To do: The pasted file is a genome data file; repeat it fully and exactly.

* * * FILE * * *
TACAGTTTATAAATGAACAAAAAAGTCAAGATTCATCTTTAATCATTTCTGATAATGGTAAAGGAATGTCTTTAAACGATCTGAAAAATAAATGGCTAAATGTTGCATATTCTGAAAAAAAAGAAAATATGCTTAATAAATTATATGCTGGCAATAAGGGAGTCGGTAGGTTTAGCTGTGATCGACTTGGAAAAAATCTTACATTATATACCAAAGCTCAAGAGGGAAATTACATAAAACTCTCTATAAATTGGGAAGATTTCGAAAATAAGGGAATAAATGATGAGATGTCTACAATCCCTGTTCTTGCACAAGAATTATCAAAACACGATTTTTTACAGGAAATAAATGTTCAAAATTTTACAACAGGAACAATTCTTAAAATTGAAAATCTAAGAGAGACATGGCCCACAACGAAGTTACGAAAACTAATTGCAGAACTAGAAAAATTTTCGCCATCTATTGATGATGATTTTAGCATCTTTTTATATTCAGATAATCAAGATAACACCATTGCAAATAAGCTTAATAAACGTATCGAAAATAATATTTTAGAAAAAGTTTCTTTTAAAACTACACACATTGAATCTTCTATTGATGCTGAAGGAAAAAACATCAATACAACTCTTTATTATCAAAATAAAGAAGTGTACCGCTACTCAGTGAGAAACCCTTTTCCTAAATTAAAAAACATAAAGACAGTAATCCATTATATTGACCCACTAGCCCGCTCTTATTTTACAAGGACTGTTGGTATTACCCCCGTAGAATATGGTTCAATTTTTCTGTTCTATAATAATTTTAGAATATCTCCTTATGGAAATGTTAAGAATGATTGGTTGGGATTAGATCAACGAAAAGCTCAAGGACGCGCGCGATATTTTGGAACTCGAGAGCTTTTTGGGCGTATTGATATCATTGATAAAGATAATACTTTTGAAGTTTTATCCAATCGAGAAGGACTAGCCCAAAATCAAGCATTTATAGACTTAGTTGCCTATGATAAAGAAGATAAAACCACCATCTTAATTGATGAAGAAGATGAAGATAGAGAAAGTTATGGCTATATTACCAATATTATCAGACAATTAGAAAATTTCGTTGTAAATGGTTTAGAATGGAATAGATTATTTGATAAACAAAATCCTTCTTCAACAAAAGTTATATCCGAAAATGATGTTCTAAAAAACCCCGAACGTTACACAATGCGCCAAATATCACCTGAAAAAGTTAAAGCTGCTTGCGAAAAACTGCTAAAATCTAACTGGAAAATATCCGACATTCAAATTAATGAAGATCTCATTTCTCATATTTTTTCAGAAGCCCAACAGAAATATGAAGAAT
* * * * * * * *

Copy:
TACAGTTTATAAATGAACAAAAAAGTCAAGATTCATCTTTAATCATTTCTGATAATGGTAAAGGAATGTCTTTAAACGATCTGAAAAATAAATGGCTAAATGTTGCATATTCTGAAAAAAAAGAAAATATGCTTAATAAATTATATGCTGGCAATAAGGGAGTCGGTAGGTTTAGCTGTGATCGACTTGGAAAAAATCTTACATTATATACCAAAGCTCAAGAGGGAAATTACATAAAACTCTCTATAAATTGGGAAGATTTCGAAAATAAGGGAATAAATGATGAGATGTCTACAATCCCTGTTCTTGCACAAGAATTATCAAAACACGATTTTTTACAGGAAATAAATGTTCAAAATTTTACAACAGGAACAATTCTTAAAATTGAAAATCTAAGAGAGACATGGCCCACAACGAAGTTACGAAAACTAATTGCAGAACTAGAAAAATTTTCGCCATCTATTGATGATGATTTTAGCATCTTTTTATATTCAGATAATCAAGATAACACCATTGCAAATAAGCTTAATAAACGTATCGAAAATAATATTTTAGAAAAAGTTTCTTTTAAAACTACACACATTGAATCTTCTATTGATGCTGAAGGAAAAAACATCAATACAACTCTTTATTATCAAAATAAAGAAGTGTACCGCTACTCAGTGAGAAACCCTTTTCCTAAATTAAAAAACATAAAGACAGTAATCCATTATATTGACCCACTAGCCCGCTCTTATTTTACAAGGACTGTTGGTATTACCCCCGTAGAATATGGTTCAATTTTTCTGTTCTATAATAATTTTAGAATATCTCCTTATGGAAATGTTAAGAATGATTGGTTGGGATTAGATCAACGAAAAGCTCAAGGACGCGCGCGATATTTTGGAACTCGAGAGCTTTTTGGGCGTATTGATATCATTGATAAAGATAATACTTTTGAAGTTTTATCCAATCGAGAAGGACTAGCCCAAAATCAAGCATTTATAGACTTAGTTGCCTATGATAAAGAAGATAAAACCACCATCTTAATTGATGAAGAAGATGAAGATAGAGAAAGTTATGGCTATATTACCAATATTATCAGACAATTAGAAAATTTCGTTGTAAATGGTTTAGAATGGAATAGATTATTTGATAAACAAAATCCTTCTTCAACAAAAGTTATATCCGAAAATGATGTTCTAAAAAACCCCGAACGTTACACAATGCGCCAAATATCACCTGAAAAAGTTAAAGCTGCTTGCGAAAAACTGCTAAAATCTAACTGGAAAATATCCGACATTCAAATTAATGAAGATCTCATTTCTCATATTTTTTCAGAAGCCCAACAGAAATATGAAGAAT